Ospreys in Ohio
Ohio’s osprey reintroduction program is a huge success. Originally started in 1996, the program had a goal of 20 nesting pairs of ospreys by 2010. That goal was achieved in 2003 – 7 years ahead of schedule. Since the summer of 1996, 282 young ospreys (also known as fish eagles or fish hawks) have been placed in hack boxes at six locations around Ohio in an attempt to reintroduce the bird to the Buckeye State. Due to the success of the reintroduction program, ospreys are no longer released, but Division personnel still monitor the number of nests and chicks.
The young ospreys were donated to the Ohio project by New York, Virginia, and Maryland, states that already have established osprey populations. One unique aspect of Ohio’s program was the cooperation between the Division, Langley Air Force Base in Virginia, and USDA Wildlife Services stationed at Langley. There are over 20 osprey nests at Langley, thus the potential for collisions between jets and ospreys (especially newly fledged osprey) is high. To lower the possibility of collisions, Wildlife Services personnel remove chicks from the nests before they fledge and donate them to states such as Ohio which are reintroducing them.
Other project costs are funded by donations, tax checkoff and the purchase of wildlife conservation plates. The sites chosen for the releases were Deer Creek Wildlife Area in central Ohio, Lake La Su An Wildlife Area in northwest Ohio, Portage Lakes in northeast Ohio, Salt Fork Wildlife Area in southeast Ohio, Spring Valley Wildlife Area in southwest Ohio, and The Wilds also in southeast Ohio. Each hack box location was selected based on three criteria: 1) appropriate osprey habitat and an adequate food supply of fish, 2) proximity to a wildlife area work unit so that the young birds could be easily monitored by biologists, and 3) not within an active bald eagle territory, a bird that could be a competitor with ospreys.
Ospreys were once a common sight throughout North America, but habitat destruction, persecution and the wide-spread use of chemical pesticides such as DDT during the middle of the twentieth century led to a drastic population decline. In Ohio, the last successful osprey nest was recorded at Grand Lake St. Mary's in western Ohio in 1913. Unsuccessful nesting attempts were made by pairs of birds as late as the 1940s at Burr Oak Lake in southeast Ohio and Buckeye Lake in the central part of the state.
And ospreys are spectacular birds to watch, particularly when they are feeding. Hovering high above a lake, river, or pond, these large white and dark-brown birds search for fish cruising near the surface. Spotting one, they quickly fold their wings and dive, hitting the water talons first. Ospreys are the only species of bird that combines this plunge-diving feeding behavior with a raptorial foot--a foot with a flexible toe that can be moved to grip a slippery fish with two toes pointing forward and two back. The bottoms of an osprey's feet are also specially adapted for gripping and carrying fish, as they are covered with short, sharp spines. Once airborne again, the bird manipulates the struggling fish so as to carry it head first, making it more streamlined in flight. The osprey also removes any water from its feathers as it flies by shaking itself, much like a dog.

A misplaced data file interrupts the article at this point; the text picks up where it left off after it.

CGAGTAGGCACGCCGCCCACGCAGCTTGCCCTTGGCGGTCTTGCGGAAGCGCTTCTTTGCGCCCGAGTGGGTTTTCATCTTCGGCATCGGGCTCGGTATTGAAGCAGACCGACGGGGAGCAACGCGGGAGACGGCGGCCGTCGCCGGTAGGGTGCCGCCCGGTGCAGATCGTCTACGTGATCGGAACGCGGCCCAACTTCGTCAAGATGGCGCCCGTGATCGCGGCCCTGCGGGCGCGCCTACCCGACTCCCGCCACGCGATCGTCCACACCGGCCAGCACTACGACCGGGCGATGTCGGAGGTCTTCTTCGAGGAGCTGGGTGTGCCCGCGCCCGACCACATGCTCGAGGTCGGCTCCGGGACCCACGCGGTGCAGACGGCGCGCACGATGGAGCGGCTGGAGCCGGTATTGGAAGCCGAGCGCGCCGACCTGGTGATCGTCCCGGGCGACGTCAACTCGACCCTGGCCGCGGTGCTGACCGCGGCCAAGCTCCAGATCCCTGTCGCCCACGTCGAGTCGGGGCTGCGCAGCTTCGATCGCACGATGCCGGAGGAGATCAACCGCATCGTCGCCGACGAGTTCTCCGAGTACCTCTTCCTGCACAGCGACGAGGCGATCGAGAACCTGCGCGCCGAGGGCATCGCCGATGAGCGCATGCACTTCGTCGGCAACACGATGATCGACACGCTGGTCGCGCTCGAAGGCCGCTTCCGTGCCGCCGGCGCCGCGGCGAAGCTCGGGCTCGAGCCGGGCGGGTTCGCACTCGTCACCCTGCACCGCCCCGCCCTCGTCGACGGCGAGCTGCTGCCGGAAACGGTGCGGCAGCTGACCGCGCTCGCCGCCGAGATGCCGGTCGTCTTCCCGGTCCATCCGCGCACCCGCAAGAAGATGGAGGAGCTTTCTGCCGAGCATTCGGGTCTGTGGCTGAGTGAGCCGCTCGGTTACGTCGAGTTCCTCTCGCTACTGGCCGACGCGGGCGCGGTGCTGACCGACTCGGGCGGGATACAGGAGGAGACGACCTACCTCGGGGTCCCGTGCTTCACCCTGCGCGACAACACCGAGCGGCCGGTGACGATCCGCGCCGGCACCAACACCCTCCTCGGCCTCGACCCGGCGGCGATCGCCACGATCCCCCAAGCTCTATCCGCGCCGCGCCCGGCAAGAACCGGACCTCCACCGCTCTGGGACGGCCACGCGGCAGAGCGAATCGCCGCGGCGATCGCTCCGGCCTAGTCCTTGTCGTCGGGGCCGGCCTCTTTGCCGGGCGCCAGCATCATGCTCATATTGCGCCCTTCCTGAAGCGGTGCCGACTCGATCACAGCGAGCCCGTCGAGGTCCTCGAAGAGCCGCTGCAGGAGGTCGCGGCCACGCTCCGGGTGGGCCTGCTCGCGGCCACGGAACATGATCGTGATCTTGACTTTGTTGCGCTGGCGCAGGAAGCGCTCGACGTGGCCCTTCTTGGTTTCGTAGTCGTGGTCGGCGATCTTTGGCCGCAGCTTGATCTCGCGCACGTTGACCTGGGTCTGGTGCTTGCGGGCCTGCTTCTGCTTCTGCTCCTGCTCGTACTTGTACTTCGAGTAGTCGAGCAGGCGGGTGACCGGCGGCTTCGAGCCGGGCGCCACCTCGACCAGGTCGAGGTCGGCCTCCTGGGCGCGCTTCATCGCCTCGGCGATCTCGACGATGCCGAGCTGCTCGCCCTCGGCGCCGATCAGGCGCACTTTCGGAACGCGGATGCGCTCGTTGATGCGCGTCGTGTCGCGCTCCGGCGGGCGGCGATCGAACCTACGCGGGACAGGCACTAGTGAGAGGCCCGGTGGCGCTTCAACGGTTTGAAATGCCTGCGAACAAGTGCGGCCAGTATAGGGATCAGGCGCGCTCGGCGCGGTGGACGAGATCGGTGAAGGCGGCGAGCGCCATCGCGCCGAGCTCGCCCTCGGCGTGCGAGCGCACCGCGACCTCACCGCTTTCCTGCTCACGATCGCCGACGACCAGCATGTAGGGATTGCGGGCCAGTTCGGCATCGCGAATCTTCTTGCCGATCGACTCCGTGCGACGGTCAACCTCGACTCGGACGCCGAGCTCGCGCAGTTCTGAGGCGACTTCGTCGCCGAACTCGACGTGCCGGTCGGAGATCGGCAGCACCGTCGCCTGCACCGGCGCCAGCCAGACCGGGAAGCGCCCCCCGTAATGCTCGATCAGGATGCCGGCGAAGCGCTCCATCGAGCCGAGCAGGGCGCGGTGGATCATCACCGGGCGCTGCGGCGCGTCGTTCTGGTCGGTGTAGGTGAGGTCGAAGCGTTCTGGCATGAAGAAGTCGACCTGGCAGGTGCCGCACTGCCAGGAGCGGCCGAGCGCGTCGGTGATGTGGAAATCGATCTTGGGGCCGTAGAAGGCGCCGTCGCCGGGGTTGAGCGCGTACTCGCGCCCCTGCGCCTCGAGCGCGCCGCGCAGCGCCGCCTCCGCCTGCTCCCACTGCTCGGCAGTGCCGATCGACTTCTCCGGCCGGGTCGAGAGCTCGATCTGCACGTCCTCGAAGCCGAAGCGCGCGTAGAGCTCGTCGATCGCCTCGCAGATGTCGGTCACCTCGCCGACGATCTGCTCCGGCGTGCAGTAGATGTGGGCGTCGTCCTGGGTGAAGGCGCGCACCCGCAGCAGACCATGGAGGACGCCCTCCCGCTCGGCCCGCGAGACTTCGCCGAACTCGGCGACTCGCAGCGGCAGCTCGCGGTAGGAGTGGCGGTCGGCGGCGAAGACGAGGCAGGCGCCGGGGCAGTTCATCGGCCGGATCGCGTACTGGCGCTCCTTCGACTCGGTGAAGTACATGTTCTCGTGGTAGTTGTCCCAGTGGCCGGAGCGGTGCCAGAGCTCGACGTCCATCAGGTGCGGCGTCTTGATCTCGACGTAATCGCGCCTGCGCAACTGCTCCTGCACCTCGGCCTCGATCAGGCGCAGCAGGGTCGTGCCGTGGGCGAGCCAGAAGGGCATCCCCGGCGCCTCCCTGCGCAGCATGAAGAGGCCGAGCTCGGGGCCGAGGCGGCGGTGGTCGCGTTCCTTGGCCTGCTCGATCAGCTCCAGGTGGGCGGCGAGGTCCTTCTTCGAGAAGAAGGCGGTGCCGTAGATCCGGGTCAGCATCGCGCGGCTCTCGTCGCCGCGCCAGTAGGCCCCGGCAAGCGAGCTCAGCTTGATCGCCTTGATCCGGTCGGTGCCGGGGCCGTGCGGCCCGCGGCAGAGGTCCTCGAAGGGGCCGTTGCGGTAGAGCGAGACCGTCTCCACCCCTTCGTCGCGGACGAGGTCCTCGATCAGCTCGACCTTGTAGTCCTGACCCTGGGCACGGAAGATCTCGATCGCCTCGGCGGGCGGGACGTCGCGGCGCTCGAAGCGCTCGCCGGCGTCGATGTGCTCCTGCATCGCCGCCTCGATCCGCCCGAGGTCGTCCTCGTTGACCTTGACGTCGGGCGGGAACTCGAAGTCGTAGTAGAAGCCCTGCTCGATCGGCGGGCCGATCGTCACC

The young ospreys (four to six weeks old) were placed in the hacking towers in late June/early July and were fed a diet of fresh and frozen fish, mainly suckers, carp, and catfish. The food was lifted into the towers via a long pole with a basket on the end. And although ospreys will not imprint on people, human contact was minimized as much as possible. The birds remained in the barred hack boxes for two to three weeks before the doors were opened and they were free to come and go, but fish continued to be provided until the young ospreys learned to successfully hunt on their own.
The first-year survival rate for the hacked ospreys is expected to be about 40 to 50 percent. Those that do survive will migrate south, some as far as Central and South America. They are expected to return to Ohio in three to four years as breeding adults. Once mated, the pair will build a stick nest lined with grasses either over or near water. Also, the Division of Wildlife will be helping the birds as much as possible by constructing nesting platforms in suitable, secure osprey habitat.
Ospreys use the same nest year after year, which sometimes grows to be as much as five feet wide and several feet deep. Ideal nest locations consist of an open, high platform near a good supply of fish. An open approach to the nest is essential, especially for a bird with a four-and-one-half foot wingspan.
Usually three or four eggs are laid by ospreys and both parents help with the chore of incubation. The eggs are white with brown splotches and about the size of a large domestic hen's egg. They begin hatching in about 38 days, usually in the order they were laid. This means that the last young to hatch are smaller and several days behind their siblings in development. This is a significant disadvantage for the younger birds, thus usually only two chicks per nest survive to fledging.
The numbers of nesting pairs has continually risen since the program began in 1996 with a record 27 nests in 2004. Natural nests are now found in 18 counties and have produced over 150 chicks that successfully fledged since 1996. The future looks bright for this state-endangered bird as catching glimpses of this magnificent fisher become much more common.
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